A place where historical documents or materials are stored.
Also: documents or materials that have been archived.
"There are two main archiving options that all open access journals should consider—“dark” archives and publicly accessible archives.
- Dark archives: A dark archive is a private archive that cannot be accessed by any users. The purpose of a dark archive is to secure access to content in the event of a publication being lost or discontinued. Dark archives will only release content when there is a “trigger event” such as confirmation that a journal is no longer in publication. Commonly used dark archives include Portico and CLOCKSS.
- Public archives: As the name suggests, public archives are openly accessible to users. Public archiving options include preprint servers, public archive databases, and institutional repositories. Some well-known public archives include SSRN, arXiv, PMC, and Deep Blue.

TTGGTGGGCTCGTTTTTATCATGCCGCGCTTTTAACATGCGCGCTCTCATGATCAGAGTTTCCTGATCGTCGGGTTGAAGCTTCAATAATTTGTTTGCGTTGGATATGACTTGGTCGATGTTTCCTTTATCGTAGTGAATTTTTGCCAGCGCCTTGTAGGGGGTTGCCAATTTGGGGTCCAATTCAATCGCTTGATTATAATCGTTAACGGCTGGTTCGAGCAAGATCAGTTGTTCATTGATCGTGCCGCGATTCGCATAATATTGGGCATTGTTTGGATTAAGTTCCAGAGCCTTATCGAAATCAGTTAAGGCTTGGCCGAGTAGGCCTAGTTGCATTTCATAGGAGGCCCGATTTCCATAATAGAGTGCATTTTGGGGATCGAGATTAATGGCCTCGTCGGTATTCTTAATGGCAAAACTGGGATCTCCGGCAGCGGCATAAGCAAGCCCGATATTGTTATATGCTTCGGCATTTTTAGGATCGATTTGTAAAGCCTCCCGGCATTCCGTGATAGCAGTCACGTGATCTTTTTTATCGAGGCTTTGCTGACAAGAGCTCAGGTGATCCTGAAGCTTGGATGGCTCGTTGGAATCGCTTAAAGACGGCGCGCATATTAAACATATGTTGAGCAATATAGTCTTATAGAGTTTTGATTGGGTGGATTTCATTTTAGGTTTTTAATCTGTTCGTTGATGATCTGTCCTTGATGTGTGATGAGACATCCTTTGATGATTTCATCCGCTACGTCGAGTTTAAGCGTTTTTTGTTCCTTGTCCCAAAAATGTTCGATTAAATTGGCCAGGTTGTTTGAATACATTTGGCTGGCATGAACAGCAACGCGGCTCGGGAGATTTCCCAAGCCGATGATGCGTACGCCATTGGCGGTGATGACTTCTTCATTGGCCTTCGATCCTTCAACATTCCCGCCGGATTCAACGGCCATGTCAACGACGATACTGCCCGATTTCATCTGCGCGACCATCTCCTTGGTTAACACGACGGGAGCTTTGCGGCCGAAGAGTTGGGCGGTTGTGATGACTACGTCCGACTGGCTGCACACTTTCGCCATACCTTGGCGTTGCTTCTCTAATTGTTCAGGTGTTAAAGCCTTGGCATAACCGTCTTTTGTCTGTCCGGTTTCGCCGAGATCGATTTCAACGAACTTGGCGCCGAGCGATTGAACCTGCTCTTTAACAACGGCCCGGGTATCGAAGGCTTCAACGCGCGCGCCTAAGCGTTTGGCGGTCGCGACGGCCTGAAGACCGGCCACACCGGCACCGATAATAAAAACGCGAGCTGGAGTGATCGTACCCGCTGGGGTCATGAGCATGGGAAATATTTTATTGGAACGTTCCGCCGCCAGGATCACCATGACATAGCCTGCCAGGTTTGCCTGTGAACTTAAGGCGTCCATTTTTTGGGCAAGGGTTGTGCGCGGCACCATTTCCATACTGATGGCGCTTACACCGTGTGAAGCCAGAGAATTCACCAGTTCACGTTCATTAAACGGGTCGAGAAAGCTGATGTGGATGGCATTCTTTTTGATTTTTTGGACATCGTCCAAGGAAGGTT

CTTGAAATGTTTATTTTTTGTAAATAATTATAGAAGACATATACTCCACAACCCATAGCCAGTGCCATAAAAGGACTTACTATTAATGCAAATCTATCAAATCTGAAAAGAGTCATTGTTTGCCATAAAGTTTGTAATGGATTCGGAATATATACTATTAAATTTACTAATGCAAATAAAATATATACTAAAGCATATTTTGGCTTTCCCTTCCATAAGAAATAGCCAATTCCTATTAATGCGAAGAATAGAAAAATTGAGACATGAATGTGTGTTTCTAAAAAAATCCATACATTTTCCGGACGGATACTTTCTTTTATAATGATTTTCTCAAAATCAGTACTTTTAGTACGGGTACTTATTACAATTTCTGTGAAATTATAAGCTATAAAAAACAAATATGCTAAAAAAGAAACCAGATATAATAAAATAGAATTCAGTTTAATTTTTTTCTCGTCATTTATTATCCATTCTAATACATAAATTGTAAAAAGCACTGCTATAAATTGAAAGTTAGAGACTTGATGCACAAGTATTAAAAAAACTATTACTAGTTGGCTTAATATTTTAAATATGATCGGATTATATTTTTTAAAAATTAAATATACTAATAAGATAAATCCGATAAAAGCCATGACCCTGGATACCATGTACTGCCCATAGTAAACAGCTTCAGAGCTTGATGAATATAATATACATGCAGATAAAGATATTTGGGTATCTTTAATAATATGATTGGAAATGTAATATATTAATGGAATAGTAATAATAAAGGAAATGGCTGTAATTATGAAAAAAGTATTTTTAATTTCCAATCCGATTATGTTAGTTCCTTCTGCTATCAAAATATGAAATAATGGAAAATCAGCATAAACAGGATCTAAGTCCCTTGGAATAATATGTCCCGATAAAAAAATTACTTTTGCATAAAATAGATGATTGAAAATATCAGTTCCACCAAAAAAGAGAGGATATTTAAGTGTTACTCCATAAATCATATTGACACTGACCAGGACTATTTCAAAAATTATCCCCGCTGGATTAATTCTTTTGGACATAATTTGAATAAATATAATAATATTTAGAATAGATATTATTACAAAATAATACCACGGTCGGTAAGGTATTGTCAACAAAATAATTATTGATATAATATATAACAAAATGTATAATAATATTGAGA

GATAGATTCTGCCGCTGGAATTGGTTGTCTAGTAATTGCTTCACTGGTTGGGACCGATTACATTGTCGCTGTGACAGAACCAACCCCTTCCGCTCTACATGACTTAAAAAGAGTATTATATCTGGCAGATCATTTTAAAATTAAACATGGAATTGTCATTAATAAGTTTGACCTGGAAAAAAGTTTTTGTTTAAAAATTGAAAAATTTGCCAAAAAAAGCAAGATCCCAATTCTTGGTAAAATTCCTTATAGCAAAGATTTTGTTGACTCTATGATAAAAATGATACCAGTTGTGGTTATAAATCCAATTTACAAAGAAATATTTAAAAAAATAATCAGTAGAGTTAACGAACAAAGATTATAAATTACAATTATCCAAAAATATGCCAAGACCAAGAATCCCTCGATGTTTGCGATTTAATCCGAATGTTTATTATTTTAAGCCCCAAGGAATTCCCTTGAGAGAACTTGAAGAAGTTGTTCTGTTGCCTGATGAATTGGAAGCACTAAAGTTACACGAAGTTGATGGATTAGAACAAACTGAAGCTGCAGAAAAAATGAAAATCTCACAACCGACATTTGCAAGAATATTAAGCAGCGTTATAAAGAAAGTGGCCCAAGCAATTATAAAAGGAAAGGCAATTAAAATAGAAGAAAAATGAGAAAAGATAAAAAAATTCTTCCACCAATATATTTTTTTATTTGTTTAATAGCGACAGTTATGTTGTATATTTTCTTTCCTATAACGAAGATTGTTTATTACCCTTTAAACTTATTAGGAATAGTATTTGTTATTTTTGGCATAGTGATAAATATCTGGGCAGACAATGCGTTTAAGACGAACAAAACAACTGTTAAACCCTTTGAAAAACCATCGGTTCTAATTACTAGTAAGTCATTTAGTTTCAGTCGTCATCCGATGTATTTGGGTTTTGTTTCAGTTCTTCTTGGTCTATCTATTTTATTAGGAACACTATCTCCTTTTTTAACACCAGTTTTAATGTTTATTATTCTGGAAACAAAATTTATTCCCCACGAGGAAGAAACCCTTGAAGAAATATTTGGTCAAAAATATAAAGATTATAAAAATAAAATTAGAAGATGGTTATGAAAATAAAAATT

Many archives have specific article formatting and deposit requirements to ensure that they can properly process content. In the past, we’ve written about how indexes must ingest conent in machine-readable formats in order to parse it, and archives are much the same. Most archives require journal publishers to deposit machine-readable, front-matter XML metadata files into them. Front-matter XML files contain the front matter of the article-but do not include the article’s actual body text."